The situation is made worse by the rising interest rate environment. In order to combat inflation, the Bank of England has raised interest rates twice since December. For a company like TUI, this makes the possibility of dealing with their debt by refinancing it less attractive. As someone thinking about investing in TUI shares, I think that this means that the company will have to pay its debt down sooner, which will further inhibit its ability to return cash to shareholders.


In my view, there is reason to think that TUI’s business will bounce back well as the restrictions associated with the pandemic end. In the meantime, the company’s share price might continue to increase. From an investment perspective, however, I think that the company’s financial situation is such that it will be a long time before it is in a position to provide an acceptable return. I also believe that there are other UK companies that provide more attractive opportunities. As a result, I’m avoiding TUI shares at all costs.

Should you invest, the value of your investment may rise or fall and your capital is at risk. Before investing, your individual circumstances should be assessed. Consider taking independent financial advice.

Stephen Wright has no position in any of the shares mentioned. The Motley Fool UK has no position in any of the shares mentioned. Views expressed on the companies mentioned in this article are those of the writer and therefore may differ from the official recommendations we make in our subscription services such as Share Advisor, Hidden Winners and Pro. Here at The Motley Fool we believe that considering a diverse range of insights makes us better investors.

More on Investing Articles

The flag of the United States of America flying in front of the Capitol building
Investing Articles

Here’s what a FTSE 100 exit could mean for the Shell share price

As the oil major suggests quitting London for New York, Charlie Carman considers what impact such a move could have…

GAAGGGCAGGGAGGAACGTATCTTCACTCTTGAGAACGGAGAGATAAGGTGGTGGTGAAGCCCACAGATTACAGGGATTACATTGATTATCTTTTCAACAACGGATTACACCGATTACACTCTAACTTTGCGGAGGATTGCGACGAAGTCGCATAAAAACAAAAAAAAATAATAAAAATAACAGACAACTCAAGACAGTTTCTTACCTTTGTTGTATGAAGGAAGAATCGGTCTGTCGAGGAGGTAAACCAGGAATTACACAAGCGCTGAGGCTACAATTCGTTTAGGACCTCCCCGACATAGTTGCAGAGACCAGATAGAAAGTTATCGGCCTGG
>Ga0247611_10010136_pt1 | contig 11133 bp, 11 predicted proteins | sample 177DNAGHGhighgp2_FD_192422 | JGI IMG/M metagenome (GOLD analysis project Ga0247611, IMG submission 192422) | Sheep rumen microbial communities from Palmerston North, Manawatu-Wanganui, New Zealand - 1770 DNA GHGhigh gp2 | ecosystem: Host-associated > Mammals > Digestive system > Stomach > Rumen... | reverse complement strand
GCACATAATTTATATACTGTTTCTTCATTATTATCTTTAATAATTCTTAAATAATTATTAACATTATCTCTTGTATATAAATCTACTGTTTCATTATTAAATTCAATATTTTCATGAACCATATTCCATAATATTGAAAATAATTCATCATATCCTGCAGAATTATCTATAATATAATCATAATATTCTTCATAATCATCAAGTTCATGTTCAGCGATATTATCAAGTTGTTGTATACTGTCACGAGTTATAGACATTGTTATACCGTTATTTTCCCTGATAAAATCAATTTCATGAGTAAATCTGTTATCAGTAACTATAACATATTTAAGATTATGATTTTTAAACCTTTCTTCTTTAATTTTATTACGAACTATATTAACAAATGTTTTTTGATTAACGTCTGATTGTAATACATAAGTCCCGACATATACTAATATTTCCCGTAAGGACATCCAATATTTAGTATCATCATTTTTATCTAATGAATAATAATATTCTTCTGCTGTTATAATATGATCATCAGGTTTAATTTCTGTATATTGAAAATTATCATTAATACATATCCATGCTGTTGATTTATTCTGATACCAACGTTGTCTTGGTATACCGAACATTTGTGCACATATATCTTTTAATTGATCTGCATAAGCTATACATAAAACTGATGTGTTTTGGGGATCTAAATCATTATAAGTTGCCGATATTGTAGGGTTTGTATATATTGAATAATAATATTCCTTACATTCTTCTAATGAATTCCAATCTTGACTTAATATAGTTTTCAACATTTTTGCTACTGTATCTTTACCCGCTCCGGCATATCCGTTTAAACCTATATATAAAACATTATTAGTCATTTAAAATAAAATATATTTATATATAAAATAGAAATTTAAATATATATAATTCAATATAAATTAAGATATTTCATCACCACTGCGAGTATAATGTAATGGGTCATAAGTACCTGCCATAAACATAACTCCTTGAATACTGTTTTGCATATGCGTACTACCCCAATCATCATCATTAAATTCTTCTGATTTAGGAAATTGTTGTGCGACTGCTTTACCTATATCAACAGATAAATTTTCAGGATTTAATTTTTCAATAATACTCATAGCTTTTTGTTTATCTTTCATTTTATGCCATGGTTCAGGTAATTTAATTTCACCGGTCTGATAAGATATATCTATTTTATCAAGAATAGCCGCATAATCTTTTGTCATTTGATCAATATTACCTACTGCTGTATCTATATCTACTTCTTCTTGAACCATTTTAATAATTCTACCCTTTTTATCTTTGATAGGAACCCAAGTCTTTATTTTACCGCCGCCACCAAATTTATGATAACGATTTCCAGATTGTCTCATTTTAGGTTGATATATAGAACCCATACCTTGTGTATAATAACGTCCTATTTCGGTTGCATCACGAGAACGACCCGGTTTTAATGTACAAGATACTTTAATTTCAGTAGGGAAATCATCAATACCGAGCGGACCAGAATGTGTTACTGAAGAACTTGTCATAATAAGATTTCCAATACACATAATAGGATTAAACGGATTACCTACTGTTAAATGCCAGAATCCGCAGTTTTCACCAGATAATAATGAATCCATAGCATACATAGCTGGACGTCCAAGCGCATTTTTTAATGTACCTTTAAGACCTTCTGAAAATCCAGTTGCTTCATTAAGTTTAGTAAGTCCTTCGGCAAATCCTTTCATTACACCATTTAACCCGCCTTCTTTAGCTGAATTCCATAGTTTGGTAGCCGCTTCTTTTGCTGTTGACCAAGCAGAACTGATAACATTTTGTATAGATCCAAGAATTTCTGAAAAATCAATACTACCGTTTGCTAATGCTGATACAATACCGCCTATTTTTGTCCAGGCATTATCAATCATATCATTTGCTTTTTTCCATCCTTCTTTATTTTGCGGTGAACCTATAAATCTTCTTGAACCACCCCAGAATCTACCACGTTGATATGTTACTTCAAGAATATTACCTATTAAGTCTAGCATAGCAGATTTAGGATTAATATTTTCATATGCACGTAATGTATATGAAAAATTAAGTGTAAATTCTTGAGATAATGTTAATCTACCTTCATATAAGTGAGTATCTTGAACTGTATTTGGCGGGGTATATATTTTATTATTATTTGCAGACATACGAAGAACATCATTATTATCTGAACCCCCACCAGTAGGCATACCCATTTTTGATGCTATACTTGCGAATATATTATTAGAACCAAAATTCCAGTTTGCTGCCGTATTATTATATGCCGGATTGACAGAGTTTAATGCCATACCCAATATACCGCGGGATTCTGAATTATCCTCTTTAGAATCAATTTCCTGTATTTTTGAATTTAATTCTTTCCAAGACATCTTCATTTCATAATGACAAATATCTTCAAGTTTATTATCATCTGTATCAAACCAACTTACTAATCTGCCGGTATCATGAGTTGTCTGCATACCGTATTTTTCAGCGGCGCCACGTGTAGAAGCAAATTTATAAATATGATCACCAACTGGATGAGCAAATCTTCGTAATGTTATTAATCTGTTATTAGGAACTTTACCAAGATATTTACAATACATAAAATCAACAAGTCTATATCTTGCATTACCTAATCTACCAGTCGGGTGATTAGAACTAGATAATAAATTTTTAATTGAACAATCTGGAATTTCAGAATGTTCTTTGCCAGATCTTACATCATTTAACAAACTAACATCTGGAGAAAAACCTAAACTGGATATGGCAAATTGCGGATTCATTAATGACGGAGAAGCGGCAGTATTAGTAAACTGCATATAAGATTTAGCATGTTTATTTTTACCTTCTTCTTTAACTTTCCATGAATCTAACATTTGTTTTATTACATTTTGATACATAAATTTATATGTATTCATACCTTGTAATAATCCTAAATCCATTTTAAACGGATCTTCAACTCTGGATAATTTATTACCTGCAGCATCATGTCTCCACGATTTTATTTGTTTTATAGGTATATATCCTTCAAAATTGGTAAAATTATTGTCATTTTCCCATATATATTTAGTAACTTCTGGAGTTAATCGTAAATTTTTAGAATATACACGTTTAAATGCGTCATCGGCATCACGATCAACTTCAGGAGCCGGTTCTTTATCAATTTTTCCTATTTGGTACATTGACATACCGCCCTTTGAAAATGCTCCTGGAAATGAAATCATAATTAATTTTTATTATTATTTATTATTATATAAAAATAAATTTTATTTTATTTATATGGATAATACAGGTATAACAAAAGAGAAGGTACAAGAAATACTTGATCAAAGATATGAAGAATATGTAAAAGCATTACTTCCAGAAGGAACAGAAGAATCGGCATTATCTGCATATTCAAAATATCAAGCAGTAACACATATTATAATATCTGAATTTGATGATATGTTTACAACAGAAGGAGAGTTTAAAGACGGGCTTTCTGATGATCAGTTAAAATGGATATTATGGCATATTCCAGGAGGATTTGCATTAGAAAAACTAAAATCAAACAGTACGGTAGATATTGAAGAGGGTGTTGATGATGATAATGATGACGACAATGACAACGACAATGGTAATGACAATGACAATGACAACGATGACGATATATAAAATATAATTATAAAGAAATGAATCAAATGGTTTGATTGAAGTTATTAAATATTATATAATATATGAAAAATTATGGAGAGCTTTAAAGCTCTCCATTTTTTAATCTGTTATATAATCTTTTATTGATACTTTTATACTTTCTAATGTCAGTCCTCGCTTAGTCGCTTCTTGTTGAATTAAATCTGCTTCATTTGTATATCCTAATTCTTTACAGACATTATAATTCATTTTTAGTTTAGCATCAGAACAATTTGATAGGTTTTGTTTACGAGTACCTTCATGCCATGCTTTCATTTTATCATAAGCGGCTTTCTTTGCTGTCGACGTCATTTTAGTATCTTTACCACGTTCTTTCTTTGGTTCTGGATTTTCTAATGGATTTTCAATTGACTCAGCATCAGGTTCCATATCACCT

Read more »

Two white male workmen working on site at an oil rig
Investing Articles

Shell hints at UK exit: will the BP share price take a hit?

I’m checking the pulse of the BP share price after UK markets reeled recently at the mere thought of FTSE…

Read more »

Investing Articles

Why I’m confident Tesco shares can provide a reliable income for investors

This FTSE 100 stalwart generated £2bn of surplus cash last year. Roland Head thinks Tesco shares look like a solid…

Read more »

Smart young brown businesswoman working from home on a laptop
Investing Articles

£20,000 in savings? I’d buy 532 shares of this FTSE 100 stock to aim for a £10,100 second income

Stephen Wright thinks an unusually high dividend yield means Unilever shares could be a great opportunity for investors looking to…

Read more »

Investing Articles

Everyone’s talking about AI again! Which FTSE 100 shares can I buy for exposure?

Our writer highlights a number of FTSE 100 stocks that offer different ways of investing in the artificial intelligence revolution.

Read more »

The flag of the United States of America flying in front of the Capitol building
Investing Articles

3 top US dividend stocks for value investors to consider in 2024

I’m searching far and wide to find the best dividend stocks that money can buy. Do the Americans have more…

Read more »

Investing Articles

1 FTSE dividend stock I’d put 100% of my money into for passive income!

If I could invest in just one stock to generate a regular passive income stream, I'd choose this FTSE 100…

Read more »

Young mixed-race woman jumping for joy in a park with confetti falling around her
Investing Articles

Forecasts are down, but I see a bright future for FTSE 100 dividend stocks

Cash forecasts for UK dividend stocks are falling... time to panic! Actually, no. I reckon the future has never looked…

Read more »